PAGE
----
It was a perfect summer night and we were lying in bed, naked. He was on top of me, I thought he might be slipping into sleep as I ran my nails over his back. Instead, his face still buried in my neck, he said, "I've been thinking and I want to tell you that I love you." There was something so very special and distinctive about the intimacy we shared while maintaining an odd sense of responsibility. I will always remember the ways that man showed me and told me he loved me. And still does.

I'm reading, for the first time:

Monday, November 29, 2010


This morning, I was "alerted" on the news that Zagat had released it's compiled list of airline winners. You can find it here. Somewhere on that page, you can download all survey statistics, which is sort of what caused me to think and sort of what launched me to write today.

Also, there may be vodka involved. *shrugs*

So, pre-vodka (as I am very conscious of early morning limits), I was watching about this list of top airlines and this list of top airports. You can only find the latter if you download the stats.

My favorite airline, Frontier, didn't make the cut any where.

My favorite, airport, Vegas, didn't either.

I have found Frontier (a regional line, thus the non-mention, I'm sure) to have the best value and experience. McCarren was mentioned, but only after other, less drool-worthy airports, like Midway.

As much as I don't like to admit it to people I've met over the last two years, I was once in a long distance relationship. Only once.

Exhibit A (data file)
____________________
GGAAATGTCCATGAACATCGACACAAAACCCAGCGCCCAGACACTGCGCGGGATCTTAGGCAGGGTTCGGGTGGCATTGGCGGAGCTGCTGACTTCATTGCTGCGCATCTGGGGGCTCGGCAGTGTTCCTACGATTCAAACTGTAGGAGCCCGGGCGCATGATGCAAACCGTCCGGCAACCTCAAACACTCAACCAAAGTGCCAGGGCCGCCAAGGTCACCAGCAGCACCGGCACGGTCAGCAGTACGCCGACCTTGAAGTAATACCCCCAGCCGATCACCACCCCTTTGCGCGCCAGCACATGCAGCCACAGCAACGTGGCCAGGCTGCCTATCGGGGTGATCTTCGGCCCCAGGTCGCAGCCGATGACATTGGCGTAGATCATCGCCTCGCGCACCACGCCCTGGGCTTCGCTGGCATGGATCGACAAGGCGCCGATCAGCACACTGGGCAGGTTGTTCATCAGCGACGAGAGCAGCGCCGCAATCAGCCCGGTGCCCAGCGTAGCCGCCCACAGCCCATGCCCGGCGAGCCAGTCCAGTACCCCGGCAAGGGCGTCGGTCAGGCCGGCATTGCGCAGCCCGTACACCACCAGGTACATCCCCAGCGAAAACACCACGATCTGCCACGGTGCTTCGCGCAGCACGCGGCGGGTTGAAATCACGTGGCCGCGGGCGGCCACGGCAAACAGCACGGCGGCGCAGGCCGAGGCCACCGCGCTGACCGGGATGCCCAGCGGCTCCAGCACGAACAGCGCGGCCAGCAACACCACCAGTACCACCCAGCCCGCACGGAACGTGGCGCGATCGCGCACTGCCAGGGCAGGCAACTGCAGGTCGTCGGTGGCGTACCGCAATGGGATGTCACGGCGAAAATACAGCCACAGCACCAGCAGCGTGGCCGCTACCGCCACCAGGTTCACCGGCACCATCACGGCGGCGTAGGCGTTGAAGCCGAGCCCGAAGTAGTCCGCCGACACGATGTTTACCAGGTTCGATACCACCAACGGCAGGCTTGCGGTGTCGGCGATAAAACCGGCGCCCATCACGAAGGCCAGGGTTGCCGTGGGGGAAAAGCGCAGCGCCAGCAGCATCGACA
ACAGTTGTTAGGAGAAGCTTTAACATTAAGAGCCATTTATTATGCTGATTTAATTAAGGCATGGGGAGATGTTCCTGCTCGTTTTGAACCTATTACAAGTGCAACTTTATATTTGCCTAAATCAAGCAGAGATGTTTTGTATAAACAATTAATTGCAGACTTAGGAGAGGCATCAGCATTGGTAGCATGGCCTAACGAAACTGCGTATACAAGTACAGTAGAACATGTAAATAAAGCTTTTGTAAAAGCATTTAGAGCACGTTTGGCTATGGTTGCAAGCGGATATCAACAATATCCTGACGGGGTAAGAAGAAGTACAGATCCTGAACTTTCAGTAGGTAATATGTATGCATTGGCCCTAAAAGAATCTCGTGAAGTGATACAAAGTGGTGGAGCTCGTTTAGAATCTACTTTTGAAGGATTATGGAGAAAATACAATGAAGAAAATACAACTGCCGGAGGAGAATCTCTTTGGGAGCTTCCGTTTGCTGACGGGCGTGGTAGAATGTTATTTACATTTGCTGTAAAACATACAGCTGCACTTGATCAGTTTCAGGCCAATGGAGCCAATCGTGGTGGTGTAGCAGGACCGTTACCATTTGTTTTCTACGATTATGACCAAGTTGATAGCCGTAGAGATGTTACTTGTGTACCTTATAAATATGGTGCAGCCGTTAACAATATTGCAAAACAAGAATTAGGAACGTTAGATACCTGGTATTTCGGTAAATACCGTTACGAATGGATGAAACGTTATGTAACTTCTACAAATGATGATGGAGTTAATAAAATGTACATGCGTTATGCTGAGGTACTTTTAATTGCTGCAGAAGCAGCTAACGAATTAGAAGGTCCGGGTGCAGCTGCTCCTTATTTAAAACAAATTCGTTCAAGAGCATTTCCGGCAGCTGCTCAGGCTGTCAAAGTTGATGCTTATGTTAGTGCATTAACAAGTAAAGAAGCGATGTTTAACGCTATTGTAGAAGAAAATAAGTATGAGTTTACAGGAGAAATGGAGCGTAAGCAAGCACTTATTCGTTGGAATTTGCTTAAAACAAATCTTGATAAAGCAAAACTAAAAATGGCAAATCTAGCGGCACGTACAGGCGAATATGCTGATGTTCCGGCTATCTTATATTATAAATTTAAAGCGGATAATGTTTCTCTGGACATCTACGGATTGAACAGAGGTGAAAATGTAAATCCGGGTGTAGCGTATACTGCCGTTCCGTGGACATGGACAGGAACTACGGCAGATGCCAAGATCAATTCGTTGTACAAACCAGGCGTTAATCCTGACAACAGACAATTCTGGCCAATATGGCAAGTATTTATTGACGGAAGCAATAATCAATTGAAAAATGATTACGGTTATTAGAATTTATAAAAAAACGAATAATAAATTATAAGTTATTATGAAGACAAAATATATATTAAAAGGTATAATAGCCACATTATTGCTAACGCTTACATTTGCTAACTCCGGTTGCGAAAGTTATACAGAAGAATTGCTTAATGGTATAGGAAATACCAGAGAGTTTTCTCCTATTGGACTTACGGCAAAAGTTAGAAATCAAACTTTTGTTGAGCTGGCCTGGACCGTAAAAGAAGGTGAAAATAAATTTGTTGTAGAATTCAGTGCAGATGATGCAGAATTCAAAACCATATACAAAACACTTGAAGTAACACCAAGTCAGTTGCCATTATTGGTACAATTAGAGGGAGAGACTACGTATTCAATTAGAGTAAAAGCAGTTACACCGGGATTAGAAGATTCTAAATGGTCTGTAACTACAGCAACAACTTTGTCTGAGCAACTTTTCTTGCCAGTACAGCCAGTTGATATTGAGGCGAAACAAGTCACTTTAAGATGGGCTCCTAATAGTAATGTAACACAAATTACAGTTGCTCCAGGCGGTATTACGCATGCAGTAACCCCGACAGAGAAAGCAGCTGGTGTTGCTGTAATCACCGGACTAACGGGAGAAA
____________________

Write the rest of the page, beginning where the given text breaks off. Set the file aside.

Prior to that, I traveled via airplane exactly once in my life- during a family vacation in which we embarked upon a cruise ship to the Carribean Islands. The popular ones.

When I began the LDR, things changed. I boarded many an airplane in 18 months and became quite the novice airline reviewer.

The thing is, I don't always remember much about the airports, only that I only noticed what was happening in them relative to my LDR.

I remember which cities I've boarded airplanes from:

Las Vegas
Salt Lake City

I can't recall how many times I flew or how many times I picked him up. I remember that the arrivals were magical and the departures cursed.

I remember how every time I heard "Welcome to Detroit" I held back the tears of someone who was FINALLY home. Unrelated: in an interview, Sarah Silverman told her interviewer that depression feels like being homesick- even when you're at home. But, when I heard the words "Welcome to Detroit," I was HOME.

I remember the joys of seeing him come down the escalator in Vegas and kissing passionately and how I tried to steal away on departure day while he was sleeping so he wouldn't come with me to the airport. It had been that miserable of a trip.

I remember being so afraid I would miss my departure in Salt Lake City because of traffic and how I had to get home, how I couldn't wait another second. I remember losing my favorite cashmere cardigan at the gate. I remember texting one of my best friends at the time and her offering to procure me some weed and laughing out loud. Still I cried the whole way to Austin, then to Denver, then to Detroit, then for days, all for some idealized version of a person that didn't exist. For a poseur.